“We have a common goal that is to address the problem and issues that come with abandoned dogs and cats in Fannin County,” said Helton, “Their spaying and neutering program can hopefully be expanded with our relationship.”

The Humane Society can now call the county their partner and vice versa.

“It opens the door for the future to do things, a slow, correct way. The county will benefit greatly, and certainly, the animals will benefit greatly, said Helton.

Post Two Commissioner Glenn Patterson stated, “I looked over it, and it looks very good. I think it’s a good thing.”

Library Board Member Mark Tune was reappointed to a new term, effective through July 1, 2022.

Johnson Expresses Concerns Over Handling of Healthcare Change

News, Politics
board of commissioners

Blue Ridge, Ga – Post One Commissioner Earl Johnson voiced his opinion on the changes to the county’s healthcare policy.

In the May 28 Board of Commissioner’s meeting, Johnson, who missed the called special session on healthcare, made his thoughts on the changes known.

“The reason I felt that we went to self-insured, two or three years ago, was to save money, and that hasn’t been the case. I would hope that next year that we get some different proposals, said Johnson.

He stated that he couldn’t disagree with the tobacco policy, but the spousal carve-out warranted further consideration before moving forward.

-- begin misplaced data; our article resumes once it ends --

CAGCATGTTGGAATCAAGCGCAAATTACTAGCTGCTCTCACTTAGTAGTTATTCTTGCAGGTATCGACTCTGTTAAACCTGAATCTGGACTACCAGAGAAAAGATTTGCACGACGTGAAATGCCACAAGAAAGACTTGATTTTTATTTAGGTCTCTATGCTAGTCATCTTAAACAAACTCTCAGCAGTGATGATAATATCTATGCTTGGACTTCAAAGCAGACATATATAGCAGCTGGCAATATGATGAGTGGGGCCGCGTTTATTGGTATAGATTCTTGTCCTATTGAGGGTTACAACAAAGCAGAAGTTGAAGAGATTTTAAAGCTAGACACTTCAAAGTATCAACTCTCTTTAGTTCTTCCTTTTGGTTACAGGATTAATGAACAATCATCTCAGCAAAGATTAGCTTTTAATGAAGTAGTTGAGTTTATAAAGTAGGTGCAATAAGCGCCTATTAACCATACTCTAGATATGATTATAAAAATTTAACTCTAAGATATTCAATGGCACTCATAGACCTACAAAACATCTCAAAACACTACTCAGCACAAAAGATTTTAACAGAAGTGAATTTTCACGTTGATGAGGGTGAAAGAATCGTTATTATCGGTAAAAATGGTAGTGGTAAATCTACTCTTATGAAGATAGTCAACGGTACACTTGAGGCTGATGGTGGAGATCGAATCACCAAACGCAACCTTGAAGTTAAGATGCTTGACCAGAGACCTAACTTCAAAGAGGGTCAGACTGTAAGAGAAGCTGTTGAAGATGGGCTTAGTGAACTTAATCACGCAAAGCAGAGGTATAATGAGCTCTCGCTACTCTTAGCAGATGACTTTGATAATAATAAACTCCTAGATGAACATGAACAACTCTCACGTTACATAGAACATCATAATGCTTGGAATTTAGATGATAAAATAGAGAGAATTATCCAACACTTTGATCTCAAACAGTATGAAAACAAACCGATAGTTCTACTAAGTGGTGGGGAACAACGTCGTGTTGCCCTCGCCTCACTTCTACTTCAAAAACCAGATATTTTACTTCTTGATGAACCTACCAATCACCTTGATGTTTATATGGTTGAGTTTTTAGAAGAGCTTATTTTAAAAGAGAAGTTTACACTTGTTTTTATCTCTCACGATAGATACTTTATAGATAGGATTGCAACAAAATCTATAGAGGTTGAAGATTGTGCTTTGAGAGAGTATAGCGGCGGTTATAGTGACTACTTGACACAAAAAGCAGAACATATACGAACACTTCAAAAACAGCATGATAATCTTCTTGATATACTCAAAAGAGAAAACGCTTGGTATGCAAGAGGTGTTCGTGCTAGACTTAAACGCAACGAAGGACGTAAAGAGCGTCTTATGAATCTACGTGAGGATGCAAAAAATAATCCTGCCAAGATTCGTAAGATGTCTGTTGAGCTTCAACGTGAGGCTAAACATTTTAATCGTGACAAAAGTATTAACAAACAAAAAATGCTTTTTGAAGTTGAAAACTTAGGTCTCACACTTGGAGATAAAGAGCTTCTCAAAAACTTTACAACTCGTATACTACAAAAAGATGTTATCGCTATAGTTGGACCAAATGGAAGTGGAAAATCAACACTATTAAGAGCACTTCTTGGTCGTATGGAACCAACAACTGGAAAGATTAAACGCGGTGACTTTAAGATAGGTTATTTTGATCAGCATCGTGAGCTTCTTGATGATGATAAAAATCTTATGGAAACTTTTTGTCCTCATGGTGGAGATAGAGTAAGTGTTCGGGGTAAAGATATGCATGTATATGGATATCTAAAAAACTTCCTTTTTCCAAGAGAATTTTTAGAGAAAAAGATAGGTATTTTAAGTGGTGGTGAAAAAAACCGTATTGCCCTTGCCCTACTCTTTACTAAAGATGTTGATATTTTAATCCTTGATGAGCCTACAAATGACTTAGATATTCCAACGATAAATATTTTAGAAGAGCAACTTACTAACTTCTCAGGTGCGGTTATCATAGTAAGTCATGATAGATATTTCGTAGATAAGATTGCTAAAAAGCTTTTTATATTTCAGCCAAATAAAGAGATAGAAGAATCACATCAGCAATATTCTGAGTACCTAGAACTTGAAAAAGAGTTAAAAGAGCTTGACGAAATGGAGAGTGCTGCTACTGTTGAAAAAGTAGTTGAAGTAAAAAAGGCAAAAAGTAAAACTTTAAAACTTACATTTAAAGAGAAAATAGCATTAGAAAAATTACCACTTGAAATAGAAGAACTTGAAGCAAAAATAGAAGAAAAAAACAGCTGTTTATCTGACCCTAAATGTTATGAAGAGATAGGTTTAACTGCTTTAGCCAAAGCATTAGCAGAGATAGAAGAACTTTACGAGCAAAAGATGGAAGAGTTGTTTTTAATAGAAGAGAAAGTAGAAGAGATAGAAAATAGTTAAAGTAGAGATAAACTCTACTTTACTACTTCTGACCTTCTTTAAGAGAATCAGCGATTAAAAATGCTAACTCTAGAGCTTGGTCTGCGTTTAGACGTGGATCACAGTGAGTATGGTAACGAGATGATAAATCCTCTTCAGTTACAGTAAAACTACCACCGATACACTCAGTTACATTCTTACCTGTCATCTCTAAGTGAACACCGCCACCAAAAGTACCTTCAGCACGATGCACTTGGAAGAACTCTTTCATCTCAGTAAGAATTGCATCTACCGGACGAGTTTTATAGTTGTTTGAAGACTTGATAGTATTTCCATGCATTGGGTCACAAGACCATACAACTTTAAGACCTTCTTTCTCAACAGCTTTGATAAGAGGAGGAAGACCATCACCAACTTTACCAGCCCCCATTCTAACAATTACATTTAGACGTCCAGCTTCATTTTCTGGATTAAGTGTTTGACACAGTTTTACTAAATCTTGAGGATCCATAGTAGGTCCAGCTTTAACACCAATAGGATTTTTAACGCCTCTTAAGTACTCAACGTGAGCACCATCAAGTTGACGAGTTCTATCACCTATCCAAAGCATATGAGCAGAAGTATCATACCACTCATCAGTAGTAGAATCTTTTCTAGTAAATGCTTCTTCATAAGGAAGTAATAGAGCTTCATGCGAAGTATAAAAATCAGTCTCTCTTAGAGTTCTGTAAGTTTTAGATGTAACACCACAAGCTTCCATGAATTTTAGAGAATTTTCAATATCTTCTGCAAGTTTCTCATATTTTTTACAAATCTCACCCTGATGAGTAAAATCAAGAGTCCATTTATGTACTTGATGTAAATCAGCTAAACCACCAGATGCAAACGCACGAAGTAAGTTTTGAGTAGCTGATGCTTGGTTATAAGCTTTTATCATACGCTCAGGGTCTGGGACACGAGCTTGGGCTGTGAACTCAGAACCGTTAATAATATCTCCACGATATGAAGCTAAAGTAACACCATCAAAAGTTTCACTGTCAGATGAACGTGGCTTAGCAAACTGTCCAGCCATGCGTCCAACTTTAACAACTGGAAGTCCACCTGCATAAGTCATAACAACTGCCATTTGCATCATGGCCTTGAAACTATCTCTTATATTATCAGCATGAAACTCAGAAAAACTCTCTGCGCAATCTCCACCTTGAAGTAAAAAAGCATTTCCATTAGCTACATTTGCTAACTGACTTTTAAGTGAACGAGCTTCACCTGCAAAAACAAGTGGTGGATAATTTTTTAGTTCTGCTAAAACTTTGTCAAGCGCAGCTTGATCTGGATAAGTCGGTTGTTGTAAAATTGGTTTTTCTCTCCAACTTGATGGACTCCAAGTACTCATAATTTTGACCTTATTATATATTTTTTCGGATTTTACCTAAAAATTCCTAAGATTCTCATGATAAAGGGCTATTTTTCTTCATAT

Post One Commissioner Earl Johnson expressed concerns over the speed of the approval for the new healthcare policy.

“The carve-out, I would have liked to have seen some numbers on how much that is going to save us, stated Johnson, “Some of the employees have worked here for numerous years, and now their spouses are going to have to receive healthcare from somewhere else. It could be an undue hardship.”

It’s still too early to tell how many employees will be affected by the carve-out. Employees have until the end of the month to decide what to do.

Johnson stressed looking into different options next year, “We’re paying about the same. I feel like we have to get permission from this new insurance company to get injured, so I would like to a few options for us all to look at. For myself, I am coming off it.”

He also expressed an issue with the decision being made in a called meeting. “We had a meeting that Tuesday. I wished we had presented it then,” said Johnson, “We’re taking two weeks to go over an ambulance bid, and we had one meeting to change the entire insurance for the county.”